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Member Research and Reports

Member Research and Reports

UCLA Study: California Teens who Volunteer and Engage in Civic Life are Healthier, Aim Higher in Education

High school teens in California who volunteer, take part in community aid groups, and join school or other clubs are healthier and more likely to aspire to attending college, according to a study by the UCLA Center for Health Policy Research.

The study found that regardless of race or family income, one in three teens have a high level of civic efficacy, defined as caring about issues, feeling connected to others who are engaged in civic activities and feeling as if they can make a difference. However, there is a significant gap by race and income between those who are interested in and those who engage in civic activity.

“Latino teens had the lowest rates of participation in clubs and volunteering,” said Dr. Susan Babey, research scientist at the UCLA Center for Health Policy Research and lead author of the report. “Our research showed teens who don’t participate in these types of community activities say they aren’t as healthy and are less likely to see college in their future.”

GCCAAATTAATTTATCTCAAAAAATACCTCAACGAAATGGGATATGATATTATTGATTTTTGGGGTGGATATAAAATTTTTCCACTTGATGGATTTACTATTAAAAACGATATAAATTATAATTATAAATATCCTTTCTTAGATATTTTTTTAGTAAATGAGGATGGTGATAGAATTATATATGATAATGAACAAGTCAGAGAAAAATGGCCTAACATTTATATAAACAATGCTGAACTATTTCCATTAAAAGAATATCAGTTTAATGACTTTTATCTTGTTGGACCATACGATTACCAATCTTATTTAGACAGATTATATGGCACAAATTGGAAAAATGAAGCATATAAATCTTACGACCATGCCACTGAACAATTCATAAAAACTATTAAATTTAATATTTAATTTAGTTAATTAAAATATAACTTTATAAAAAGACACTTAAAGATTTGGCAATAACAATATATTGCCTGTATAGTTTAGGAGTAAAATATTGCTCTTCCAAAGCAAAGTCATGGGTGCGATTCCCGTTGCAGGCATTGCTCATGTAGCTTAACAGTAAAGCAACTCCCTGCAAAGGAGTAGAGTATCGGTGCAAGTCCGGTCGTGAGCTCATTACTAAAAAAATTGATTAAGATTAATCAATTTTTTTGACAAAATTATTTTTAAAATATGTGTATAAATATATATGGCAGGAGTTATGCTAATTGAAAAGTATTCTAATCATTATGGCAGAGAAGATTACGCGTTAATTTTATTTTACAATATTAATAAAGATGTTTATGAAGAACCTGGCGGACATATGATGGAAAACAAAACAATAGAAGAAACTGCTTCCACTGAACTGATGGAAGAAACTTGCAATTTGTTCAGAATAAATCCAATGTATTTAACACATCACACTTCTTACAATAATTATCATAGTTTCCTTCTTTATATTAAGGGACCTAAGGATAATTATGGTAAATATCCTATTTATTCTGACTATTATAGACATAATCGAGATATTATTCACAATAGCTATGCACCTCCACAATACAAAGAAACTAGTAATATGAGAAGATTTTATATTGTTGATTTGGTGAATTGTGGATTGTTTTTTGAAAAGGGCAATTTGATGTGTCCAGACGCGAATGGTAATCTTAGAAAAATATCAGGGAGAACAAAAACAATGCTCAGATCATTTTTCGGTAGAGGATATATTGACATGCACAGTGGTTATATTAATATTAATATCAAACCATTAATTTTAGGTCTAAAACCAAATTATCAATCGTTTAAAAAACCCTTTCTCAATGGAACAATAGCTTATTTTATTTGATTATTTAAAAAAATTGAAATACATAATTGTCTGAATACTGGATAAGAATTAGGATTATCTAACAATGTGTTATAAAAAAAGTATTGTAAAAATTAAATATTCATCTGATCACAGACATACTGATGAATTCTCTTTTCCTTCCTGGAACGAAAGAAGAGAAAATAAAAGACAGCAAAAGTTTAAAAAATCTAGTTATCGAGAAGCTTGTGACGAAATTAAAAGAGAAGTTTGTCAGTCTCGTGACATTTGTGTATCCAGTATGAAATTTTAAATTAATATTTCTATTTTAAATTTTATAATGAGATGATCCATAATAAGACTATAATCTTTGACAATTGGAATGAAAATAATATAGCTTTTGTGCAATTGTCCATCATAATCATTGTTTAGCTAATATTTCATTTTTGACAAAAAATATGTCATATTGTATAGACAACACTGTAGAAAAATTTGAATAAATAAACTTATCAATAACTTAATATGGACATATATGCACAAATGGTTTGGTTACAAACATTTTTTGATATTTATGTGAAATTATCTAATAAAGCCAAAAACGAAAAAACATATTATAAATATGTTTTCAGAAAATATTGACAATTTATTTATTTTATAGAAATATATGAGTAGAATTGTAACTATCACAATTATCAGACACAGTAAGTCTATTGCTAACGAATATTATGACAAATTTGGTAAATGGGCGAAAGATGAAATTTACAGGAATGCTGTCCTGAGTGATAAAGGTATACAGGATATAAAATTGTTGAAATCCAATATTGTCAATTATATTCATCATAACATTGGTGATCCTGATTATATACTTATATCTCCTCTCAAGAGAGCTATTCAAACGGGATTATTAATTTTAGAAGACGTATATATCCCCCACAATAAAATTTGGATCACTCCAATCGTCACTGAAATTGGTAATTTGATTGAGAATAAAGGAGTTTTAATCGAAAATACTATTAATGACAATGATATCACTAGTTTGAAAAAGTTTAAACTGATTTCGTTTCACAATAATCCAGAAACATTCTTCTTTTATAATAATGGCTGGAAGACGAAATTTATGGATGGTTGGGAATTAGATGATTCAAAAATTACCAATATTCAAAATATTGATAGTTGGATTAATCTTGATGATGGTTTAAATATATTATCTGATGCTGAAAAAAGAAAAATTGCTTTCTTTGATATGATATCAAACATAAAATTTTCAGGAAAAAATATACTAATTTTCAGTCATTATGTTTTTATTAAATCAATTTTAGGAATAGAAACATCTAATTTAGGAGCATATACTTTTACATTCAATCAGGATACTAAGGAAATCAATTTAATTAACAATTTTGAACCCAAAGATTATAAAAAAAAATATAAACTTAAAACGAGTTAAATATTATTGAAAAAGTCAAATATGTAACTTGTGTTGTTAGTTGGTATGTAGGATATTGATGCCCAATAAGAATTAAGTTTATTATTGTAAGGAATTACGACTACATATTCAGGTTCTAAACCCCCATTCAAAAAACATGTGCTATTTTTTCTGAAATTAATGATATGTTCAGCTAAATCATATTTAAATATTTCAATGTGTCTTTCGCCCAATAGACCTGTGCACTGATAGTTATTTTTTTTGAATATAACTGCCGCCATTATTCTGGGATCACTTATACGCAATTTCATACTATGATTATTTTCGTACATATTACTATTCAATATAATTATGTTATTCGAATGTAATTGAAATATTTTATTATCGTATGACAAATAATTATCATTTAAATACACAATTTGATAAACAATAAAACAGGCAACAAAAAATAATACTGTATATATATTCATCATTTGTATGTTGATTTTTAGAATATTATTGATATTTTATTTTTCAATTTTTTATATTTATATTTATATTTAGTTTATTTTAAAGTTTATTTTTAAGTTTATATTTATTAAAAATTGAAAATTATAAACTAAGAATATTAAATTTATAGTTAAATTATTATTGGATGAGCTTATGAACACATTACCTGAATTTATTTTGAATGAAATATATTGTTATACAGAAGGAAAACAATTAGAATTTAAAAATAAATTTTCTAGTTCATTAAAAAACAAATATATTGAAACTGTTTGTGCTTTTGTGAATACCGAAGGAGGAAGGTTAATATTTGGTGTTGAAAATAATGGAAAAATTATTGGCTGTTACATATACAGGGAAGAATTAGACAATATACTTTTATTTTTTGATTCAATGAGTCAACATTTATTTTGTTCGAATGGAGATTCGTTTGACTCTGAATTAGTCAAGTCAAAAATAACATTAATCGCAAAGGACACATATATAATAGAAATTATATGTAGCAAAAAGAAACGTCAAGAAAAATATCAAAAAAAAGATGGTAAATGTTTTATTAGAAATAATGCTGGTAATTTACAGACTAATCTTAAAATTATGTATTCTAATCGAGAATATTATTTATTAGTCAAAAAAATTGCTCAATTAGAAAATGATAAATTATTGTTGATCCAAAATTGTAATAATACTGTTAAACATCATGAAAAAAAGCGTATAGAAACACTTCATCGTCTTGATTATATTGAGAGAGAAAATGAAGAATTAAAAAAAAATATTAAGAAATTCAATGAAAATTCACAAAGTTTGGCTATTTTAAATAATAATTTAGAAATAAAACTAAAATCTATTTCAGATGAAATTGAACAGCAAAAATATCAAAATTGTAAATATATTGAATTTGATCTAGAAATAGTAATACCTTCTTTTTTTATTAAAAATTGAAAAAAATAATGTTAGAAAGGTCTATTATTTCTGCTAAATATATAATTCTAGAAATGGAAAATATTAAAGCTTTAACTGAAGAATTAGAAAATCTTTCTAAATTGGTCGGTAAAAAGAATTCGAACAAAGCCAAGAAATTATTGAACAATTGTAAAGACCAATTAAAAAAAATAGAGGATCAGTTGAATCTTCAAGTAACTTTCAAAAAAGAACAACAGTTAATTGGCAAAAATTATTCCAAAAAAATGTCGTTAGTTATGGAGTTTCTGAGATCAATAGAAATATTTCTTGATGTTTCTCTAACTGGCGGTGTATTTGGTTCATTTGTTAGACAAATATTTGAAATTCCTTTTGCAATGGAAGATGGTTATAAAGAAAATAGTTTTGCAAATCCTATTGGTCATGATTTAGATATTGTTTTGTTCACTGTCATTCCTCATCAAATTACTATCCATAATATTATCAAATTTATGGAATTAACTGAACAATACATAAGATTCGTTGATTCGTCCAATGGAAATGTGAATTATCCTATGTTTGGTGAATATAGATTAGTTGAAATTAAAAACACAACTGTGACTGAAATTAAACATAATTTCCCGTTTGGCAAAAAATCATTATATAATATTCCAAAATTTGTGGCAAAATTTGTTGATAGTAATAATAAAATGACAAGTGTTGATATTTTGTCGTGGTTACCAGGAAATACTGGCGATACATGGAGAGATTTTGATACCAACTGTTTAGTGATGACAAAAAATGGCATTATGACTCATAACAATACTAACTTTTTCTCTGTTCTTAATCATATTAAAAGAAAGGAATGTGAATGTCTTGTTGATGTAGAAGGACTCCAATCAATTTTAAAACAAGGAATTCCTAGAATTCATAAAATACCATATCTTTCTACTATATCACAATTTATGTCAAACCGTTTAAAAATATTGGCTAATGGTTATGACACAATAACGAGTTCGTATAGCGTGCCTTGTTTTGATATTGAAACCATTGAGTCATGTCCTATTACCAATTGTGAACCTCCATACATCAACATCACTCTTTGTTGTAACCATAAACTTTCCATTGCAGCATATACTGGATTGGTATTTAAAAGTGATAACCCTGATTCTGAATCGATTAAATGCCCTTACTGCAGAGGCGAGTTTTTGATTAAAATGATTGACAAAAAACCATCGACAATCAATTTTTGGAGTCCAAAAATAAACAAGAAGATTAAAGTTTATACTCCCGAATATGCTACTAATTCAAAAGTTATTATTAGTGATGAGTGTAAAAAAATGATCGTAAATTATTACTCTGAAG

Teen civic involvement by income, race, citizenship

Using responses of 2,253 teens from the statewide 2013-2014 California Health Interview Survey, the study looked at four areas of civic engagement among high school age teens in its analysis:

Two-thirds, or 64 percent, of the teens surveyed said they volunteered in the past year, making it the most common civic activity. Those from lower-income households (below 200 percent of the federal poverty level) had the lowest rates of volunteering, 45 percent. Of racial and ethnic groups, 55 percent of Latino teens said they volunteered, compared to 66 percent of multiracial teens and Asians, 68 percent of African-Americans and 78 percent of whites.

Based on citizenship status, naturalized teens exceeded U.S.-born teens in rates of civic participation in three of four measures: They have high civic efficacy (45 percent vs. 33 percent, respectively); belong to two or more clubs (42 percent vs. 29 percent); and are in an organization that is trying to make a difference (61 percent vs. 40 percent). They match their U.S.-born counterparts in the remaining category, volunteer activity, 66 percent.

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